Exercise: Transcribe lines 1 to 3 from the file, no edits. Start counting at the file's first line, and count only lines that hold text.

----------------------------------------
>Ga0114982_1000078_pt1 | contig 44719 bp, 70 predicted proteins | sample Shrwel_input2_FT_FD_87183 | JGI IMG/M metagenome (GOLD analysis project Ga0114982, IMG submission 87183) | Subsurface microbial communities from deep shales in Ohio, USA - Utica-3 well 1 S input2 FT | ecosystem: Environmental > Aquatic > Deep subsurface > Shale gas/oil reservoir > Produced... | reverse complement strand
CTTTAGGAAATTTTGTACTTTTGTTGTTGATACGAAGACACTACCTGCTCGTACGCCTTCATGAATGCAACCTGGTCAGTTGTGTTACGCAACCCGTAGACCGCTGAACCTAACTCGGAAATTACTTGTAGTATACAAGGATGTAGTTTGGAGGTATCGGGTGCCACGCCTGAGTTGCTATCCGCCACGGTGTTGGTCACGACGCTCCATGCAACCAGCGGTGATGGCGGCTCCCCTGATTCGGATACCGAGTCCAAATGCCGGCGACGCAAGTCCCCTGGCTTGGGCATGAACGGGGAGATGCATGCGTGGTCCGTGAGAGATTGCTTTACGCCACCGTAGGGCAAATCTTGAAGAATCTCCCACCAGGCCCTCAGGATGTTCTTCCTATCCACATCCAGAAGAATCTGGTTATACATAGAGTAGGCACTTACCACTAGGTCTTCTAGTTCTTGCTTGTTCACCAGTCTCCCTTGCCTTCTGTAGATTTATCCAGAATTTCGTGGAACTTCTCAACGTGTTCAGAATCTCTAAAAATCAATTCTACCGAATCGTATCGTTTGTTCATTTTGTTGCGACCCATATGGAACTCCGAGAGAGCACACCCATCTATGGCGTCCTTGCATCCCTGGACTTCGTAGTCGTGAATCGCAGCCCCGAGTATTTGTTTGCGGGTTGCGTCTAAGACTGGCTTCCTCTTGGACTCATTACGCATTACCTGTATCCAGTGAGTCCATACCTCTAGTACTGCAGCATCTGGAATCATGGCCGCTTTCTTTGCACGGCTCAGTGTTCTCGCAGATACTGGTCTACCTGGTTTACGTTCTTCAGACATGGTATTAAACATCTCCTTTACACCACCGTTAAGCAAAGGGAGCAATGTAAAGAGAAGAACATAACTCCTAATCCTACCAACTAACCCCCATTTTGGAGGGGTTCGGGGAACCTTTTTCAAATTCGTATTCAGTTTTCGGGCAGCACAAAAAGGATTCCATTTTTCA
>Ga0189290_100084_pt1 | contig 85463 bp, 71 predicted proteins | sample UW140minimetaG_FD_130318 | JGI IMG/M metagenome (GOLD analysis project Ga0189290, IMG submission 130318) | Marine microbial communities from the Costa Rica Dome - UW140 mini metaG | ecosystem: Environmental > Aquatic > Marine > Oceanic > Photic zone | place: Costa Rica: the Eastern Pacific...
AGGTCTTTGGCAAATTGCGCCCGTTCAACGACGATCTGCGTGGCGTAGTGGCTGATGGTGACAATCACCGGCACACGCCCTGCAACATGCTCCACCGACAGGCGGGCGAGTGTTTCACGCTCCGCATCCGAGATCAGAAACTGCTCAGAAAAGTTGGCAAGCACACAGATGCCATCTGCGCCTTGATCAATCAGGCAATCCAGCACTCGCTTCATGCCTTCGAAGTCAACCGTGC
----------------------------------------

>Ga0114982_1000078_pt1 | contig 44719 bp, 70 predicted proteins | sample Shrwel_input2_FT_FD_87183 | JGI IMG/M metagenome (GOLD analysis project Ga0114982, IMG submission 87183) | Subsurface microbial communities from deep shales in Ohio, USA - Utica-3 well 1 S input2 FT | ecosystem: Environmental > Aquatic > Deep subsurface > Shale gas/oil reservoir > Produced... | reverse complement strand
CTTTAGGAAATTTTGTACTTTTGTTGTTGATACGAAGACACTACCTGCTCGTACGCCTTCATGAATGCAACCTGGTCAGTTGTGTTACGCAACCCGTAGACCGCTGAACCTAACTCGGAAATTACTTGTAGTATACAAGGATGTAGTTTGGAGGTATCGGGTGCCACGCCTGAGTTGCTATCCGCCACGGTGTTGGTCACGACGCTCCATGCAACCAGCGGTGATGGCGGCTCCCCTGATTCGGATACCGAGTCCAAATGCCGGCGACGCAAGTCCCCTGGCTTGGGCATGAACGGGGAGATGCATGCGTGGTCCGTGAGAGATTGCTTTACGCCACCGTAGGGCAAATCTTGAAGAATCTCCCACCAGGCCCTCAGGATGTTCTTCCTATCCACATCCAGAAGAATCTGGTTATACATAGAGTAGGCACTTACCACTAGGTCTTCTAGTTCTTGCTTGTTCACCAGTCTCCCTTGCCTTCTGTAGATTTATCCAGAATTTCGTGGAACTTCTCAACGTGTTCAGAATCTCTAAAAATCAATTCTACCGAATCGTATCGTTTGTTCATTTTGTTGCGACCCATATGGAACTCCGAGAGAGCACACCCATCTATGGCGTCCTTGCATCCCTGGACTTCGTAGTCGTGAATCGCAGCCCCGAGTATTTGTTTGCGGGTTGCGTCTAAGACTGGCTTCCTCTTGGACTCATTACGCATTACCTGTATCCAGTGAGTCCATACCTCTAGTACTGCAGCATCTGGAATCATGGCCGCTTTCTTTGCACGGCTCAGTGTTCTCGCAGATACTGGTCTACCTGGTTTACGTTCTTCAGACATGGTATTAAACATCTCCTTTACACCACCGTTAAGCAAAGGGAGCAATGTAAAGAGAAGAACATAACTCCTAATCCTACCAACTAACCCCCATTTTGGAGGGGTTCGGGGAACCTTTTTCAAATTCGTATTCAGTTTTCGGGCAGCACAAAAAGGATTCCATTTTTCA
>Ga0189290_100084_pt1 | contig 85463 bp, 71 predicted proteins | sample UW140minimetaG_FD_130318 | JGI IMG/M metagenome (GOLD analysis project Ga0189290, IMG submission 130318) | Marine microbial communities from the Costa Rica Dome - UW140 mini metaG | ecosystem: Environmental > Aquatic > Marine > Oceanic > Photic zone | place: Costa Rica: the Eastern Pacific...